NP Chart

What is NP Chart?

NP chart is a type of control chart used to monitor the number of defects or nonconformities in a sample of items. It is named after its two parameters: N (the number of items in the sample) and P (the proportion of defective items in the sample).

The chart plots the number of defects as a function of the sample size, allowing managers to identify changes in the production process or other factors that may be affecting quality control. The NP chart is particularly useful for processes with a high rate of defect occurrences, as it is able to detect small shifts in the proportion of defects in a sample.

When to use NP Chart?

An NP chart is used when monitoring the proportion of nonconforming items or defects in a process. It is used when the sample size is constant, and the data being collected are binary, meaning they are either conforming or nonconforming.

The chart is particularly useful in processes where the proportion of nonconforming items is low but the consequences of nonconformity are severe, such as in manufacturing or healthcare. The chart helps to identify trends or shifts in the process that could be causing an increase in nonconforming items and helps to prevent further defects.

Guidelines for correct usage of NP Chart

  • This chart should be used only for binomial distribution data, i.e when the outcome of a test / observation can only be one of the two categories. Example: good/bad, pass/fail, ok/defective, etc.
  • If the defects can be counted on an unit inspected, then U chart or C chart should be used instead of NP or P chart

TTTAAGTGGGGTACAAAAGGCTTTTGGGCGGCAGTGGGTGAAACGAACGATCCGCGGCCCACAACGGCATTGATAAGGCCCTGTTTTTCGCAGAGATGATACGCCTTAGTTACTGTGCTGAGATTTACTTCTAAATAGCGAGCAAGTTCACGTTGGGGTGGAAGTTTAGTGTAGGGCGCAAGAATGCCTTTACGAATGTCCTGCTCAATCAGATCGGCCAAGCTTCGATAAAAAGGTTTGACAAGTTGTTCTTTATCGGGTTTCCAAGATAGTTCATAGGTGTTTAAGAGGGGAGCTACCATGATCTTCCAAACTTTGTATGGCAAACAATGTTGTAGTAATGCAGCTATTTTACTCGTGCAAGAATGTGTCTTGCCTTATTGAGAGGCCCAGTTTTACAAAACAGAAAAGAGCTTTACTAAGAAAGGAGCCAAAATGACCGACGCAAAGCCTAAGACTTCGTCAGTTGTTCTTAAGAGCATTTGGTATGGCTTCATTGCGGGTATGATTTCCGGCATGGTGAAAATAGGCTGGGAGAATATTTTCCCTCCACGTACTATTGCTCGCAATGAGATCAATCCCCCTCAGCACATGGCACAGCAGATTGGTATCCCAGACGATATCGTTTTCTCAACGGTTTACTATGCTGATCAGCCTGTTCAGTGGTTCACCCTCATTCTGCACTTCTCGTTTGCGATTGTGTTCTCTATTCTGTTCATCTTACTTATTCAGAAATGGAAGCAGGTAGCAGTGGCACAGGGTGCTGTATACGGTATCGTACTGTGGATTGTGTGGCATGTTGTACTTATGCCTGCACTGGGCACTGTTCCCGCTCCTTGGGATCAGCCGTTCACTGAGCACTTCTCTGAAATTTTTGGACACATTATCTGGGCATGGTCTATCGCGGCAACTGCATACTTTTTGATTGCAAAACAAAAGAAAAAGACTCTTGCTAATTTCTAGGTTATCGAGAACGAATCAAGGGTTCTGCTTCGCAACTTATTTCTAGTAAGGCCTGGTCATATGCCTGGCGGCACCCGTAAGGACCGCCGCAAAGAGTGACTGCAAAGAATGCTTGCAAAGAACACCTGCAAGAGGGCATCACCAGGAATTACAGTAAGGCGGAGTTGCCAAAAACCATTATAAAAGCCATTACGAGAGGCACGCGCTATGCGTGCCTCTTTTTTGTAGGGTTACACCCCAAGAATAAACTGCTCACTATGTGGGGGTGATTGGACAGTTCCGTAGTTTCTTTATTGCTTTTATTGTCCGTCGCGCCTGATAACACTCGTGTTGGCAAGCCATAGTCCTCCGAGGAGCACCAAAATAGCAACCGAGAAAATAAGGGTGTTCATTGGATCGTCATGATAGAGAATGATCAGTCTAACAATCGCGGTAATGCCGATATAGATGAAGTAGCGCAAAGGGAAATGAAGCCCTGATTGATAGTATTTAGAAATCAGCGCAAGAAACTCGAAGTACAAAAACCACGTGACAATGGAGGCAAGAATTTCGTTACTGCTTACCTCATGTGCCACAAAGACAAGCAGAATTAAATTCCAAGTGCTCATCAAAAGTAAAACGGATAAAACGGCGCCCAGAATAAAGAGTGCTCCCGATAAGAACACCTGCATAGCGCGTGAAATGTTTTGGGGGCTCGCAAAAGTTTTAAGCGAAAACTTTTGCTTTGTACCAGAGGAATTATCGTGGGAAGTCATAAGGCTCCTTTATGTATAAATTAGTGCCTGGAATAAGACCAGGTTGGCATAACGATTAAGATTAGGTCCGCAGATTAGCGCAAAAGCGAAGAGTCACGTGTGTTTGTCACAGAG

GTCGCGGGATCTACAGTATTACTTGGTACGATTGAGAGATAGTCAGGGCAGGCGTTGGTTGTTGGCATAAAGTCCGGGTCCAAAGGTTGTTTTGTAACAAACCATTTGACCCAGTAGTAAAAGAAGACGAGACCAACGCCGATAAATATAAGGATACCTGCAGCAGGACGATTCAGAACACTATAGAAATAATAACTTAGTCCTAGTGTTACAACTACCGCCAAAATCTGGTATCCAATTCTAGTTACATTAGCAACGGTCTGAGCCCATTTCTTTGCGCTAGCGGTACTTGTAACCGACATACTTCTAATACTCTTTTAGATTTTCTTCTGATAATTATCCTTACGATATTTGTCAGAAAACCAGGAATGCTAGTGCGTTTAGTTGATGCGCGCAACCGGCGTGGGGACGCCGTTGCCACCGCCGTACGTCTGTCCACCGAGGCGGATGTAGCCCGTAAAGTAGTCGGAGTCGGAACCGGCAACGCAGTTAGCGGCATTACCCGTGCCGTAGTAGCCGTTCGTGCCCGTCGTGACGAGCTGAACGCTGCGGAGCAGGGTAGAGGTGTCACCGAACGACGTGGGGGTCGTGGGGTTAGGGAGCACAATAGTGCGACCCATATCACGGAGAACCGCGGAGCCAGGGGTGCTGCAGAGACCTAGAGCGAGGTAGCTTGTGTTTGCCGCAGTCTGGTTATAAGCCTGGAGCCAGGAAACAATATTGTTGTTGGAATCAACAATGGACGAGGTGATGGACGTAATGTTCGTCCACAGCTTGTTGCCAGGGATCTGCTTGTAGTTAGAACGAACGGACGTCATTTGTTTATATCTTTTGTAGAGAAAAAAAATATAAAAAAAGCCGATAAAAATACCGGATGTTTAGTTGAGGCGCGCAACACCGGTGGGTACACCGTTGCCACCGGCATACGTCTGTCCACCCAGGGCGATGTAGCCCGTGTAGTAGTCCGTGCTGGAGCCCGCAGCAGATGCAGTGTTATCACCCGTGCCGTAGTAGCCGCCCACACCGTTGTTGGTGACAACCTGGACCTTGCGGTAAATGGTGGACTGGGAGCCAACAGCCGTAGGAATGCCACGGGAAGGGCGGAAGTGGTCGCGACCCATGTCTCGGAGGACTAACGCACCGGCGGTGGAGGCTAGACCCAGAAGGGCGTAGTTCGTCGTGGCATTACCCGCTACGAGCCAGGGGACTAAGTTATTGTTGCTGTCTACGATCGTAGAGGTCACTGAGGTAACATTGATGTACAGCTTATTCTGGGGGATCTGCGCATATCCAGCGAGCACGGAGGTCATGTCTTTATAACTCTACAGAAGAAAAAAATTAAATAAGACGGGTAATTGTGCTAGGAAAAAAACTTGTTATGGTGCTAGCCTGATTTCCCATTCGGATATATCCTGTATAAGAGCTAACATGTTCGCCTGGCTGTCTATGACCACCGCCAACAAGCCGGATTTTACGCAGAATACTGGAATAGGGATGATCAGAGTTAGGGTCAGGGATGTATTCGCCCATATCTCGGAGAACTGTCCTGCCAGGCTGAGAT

• The data should be arranged in ascending order of time of sample collection.
  • The data should be collected at approximately equally spaced time intervals.
    • If the frequency is too hight, it increases the data collection efforts / cost
    • If the frequency is too low, the time window for detecting changes or finding an RCA could be too wide.
    • Select an optimum frequency based on knowledge and critically of the process. 
  • Each subgroups should be a collection of samples collected within a short period of time.

    • Typically a subgroup consists of consecutive parts from a sampling point / manufacturing machine or line.

    • The idea of a subgroup is that the time window is short enough to ensure there are no /insignificant variation in conditions such as personnel, settings, batch, environmental conditions, etc.

    • Collecting right subgroup helps in distinguishing common cause from special causes.

  • The subgroups must be large enough to show on an average 5 defectives or more in the NP chart. For example, if the defective rate is 0.06, then the subgroup size should be = roundup(5/0.06) = 84. If we use lee then optimal subgroup size, the ability to detect special causes is diminished.
  • The control limits should be calculated based on 25 or more subgroups. Preliminary analysis can be done using 15 or more subgroups. 

Alternatives: When not to use NP chart

  • If you can count the number of defects on each item, use U Chart or C chart